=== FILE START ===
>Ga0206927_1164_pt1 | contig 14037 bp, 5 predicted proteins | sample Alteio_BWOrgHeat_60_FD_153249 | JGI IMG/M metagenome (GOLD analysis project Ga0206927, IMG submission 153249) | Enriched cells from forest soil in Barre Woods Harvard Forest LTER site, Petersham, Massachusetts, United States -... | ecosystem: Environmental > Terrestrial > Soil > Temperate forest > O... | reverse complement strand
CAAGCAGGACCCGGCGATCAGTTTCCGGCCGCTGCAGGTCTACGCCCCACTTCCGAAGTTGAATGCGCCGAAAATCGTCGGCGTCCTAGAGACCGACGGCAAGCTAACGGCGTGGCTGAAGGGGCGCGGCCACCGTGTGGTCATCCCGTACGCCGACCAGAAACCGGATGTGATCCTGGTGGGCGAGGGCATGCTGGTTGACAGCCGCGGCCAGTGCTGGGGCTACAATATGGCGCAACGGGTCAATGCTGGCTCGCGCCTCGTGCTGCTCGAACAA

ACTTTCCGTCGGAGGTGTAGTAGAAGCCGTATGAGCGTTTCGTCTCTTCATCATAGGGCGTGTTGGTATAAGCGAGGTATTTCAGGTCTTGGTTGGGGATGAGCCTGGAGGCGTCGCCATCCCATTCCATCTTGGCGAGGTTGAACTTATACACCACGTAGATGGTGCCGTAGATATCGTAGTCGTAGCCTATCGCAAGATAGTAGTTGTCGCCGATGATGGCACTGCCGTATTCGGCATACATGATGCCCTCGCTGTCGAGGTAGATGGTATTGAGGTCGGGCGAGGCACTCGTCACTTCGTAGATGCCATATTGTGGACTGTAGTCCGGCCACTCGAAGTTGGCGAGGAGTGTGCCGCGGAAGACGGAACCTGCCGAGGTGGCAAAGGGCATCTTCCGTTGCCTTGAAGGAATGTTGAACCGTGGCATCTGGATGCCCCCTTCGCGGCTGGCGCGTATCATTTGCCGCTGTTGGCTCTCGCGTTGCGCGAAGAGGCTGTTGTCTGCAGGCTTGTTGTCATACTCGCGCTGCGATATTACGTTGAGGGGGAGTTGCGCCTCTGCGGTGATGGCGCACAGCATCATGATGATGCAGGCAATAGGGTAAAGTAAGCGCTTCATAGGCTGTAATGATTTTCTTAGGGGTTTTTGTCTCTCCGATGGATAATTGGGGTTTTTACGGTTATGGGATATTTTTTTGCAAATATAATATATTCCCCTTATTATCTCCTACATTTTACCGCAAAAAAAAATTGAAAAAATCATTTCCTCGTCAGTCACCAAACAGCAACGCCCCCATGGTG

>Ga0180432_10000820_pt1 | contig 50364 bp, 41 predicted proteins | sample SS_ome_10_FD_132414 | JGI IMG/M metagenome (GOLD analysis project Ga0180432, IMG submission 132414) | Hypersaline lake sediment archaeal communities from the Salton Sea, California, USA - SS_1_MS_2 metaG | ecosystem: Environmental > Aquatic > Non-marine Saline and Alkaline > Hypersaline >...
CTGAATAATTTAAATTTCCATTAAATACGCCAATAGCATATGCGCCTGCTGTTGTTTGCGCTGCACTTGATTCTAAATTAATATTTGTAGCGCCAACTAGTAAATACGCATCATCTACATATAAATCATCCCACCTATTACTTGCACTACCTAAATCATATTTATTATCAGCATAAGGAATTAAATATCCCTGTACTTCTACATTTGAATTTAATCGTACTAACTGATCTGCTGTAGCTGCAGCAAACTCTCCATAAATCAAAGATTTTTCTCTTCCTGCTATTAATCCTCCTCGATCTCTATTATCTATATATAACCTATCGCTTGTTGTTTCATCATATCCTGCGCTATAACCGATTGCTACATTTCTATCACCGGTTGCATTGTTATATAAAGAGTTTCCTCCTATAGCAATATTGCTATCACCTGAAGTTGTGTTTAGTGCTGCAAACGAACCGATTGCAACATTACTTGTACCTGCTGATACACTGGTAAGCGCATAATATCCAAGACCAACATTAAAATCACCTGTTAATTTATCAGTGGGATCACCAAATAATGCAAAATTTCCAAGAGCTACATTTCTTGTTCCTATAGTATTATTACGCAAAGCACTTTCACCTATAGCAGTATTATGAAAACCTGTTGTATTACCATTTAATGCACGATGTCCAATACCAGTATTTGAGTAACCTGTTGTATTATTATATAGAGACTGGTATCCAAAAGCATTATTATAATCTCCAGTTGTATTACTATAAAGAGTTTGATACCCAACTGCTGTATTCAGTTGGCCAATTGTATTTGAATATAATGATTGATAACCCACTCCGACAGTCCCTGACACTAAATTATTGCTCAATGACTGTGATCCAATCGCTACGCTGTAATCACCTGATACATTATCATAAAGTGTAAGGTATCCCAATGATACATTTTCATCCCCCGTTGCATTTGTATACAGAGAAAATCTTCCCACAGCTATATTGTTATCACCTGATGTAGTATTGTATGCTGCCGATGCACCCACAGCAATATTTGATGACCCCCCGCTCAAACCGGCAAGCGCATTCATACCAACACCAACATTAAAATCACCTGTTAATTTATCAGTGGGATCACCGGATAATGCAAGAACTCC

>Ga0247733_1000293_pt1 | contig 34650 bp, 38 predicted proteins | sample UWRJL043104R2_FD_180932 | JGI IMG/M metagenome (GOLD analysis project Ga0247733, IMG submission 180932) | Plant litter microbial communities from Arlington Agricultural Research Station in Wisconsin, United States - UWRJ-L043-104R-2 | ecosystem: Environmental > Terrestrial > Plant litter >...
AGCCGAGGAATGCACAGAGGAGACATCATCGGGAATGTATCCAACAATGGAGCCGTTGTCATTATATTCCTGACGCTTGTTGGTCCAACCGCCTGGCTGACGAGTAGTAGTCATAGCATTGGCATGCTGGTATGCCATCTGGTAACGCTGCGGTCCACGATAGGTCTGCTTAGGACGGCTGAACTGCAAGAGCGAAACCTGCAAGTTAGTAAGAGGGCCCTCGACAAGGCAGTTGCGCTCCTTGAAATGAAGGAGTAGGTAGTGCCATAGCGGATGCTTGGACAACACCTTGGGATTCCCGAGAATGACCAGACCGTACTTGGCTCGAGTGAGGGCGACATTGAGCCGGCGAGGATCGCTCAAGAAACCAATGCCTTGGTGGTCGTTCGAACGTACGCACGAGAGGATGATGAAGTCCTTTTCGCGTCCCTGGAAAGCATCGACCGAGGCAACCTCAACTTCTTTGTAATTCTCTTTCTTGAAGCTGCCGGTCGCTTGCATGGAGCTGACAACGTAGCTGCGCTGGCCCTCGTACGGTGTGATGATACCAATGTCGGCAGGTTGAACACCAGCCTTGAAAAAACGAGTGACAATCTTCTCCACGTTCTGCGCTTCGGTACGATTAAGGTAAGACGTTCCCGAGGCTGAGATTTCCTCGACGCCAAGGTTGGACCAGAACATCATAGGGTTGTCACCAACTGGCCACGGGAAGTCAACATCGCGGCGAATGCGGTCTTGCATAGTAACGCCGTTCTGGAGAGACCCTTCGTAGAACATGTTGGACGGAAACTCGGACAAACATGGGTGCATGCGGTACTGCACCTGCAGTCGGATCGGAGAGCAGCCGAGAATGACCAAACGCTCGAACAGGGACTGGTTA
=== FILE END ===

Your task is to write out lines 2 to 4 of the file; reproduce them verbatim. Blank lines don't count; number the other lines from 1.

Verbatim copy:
CAAGCAGGACCCGGCGATCAGTTTCCGGCCGCTGCAGGTCTACGCCCCACTTCCGAAGTTGAATGCGCCGAAAATCGTCGGCGTCCTAGAGACCGACGGCAAGCTAACGGCGTGGCTGAAGGGGCGCGGCCACCGTGTGGTCATCCCGTACGCCGACCAGAAACCGGATGTGATCCTGGTGGGCGAGGGCATGCTGGTTGACAGCCGCGGCCAGTGCTGGGGCTACAATATGGCGCAACGGGTCAATGCTGGCTCGCGCCTCGTGCTGCTCGAACAA

ACTTTCCGTCGGAGGTGTAGTAGAAGCCGTATGAGCGTTTCGTCTCTTCATCATAGGGCGTGTTGGTATAAGCGAGGTATTTCAGGTCTTGGTTGGGGATGAGCCTGGAGGCGTCGCCATCCCATTCCATCTTGGCGAGGTTGAACTTATACACCACGTAGATGGTGCCGTAGATATCGTAGTCGTAGCCTATCGCAAGATAGTAGTTGTCGCCGATGATGGCACTGCCGTATTCGGCATACATGATGCCCTCGCTGTCGAGGTAGATGGTATTGAGGTCGGGCGAGGCACTCGTCACTTCGTAGATGCCATATTGTGGACTGTAGTCCGGCCACTCGAAGTTGGCGAGGAGTGTGCCGCGGAAGACGGAACCTGCCGAGGTGGCAAAGGGCATCTTCCGTTGCCTTGAAGGAATGTTGAACCGTGGCATCTGGATGCCCCCTTCGCGGCTGGCGCGTATCATTTGCCGCTGTTGGCTCTCGCGTTGCGCGAAGAGGCTGTTGTCTGCAGGCTTGTTGTCATACTCGCGCTGCGATATTACGTTGAGGGGGAGTTGCGCCTCTGCGGTGATGGCGCACAGCATCATGATGATGCAGGCAATAGGGTAAAGTAAGCGCTTCATAGGCTGTAATGATTTTCTTAGGGGTTTTTGTCTCTCCGATGGATAATTGGGGTTTTTACGGTTATGGGATATTTTTTTGCAAATATAATATATTCCCCTTATTATCTCCTACATTTTACCGCAAAAAAAAATTGAAAAAATCATTTCCTCGTCAGTCACCAAACAGCAACGCCCCCATGGTG

>Ga0180432_10000820_pt1 | contig 50364 bp, 41 predicted proteins | sample SS_ome_10_FD_132414 | JGI IMG/M metagenome (GOLD analysis project Ga0180432, IMG submission 132414) | Hypersaline lake sediment archaeal communities from the Salton Sea, California, USA - SS_1_MS_2 metaG | ecosystem: Environmental > Aquatic > Non-marine Saline and Alkaline > Hypersaline >...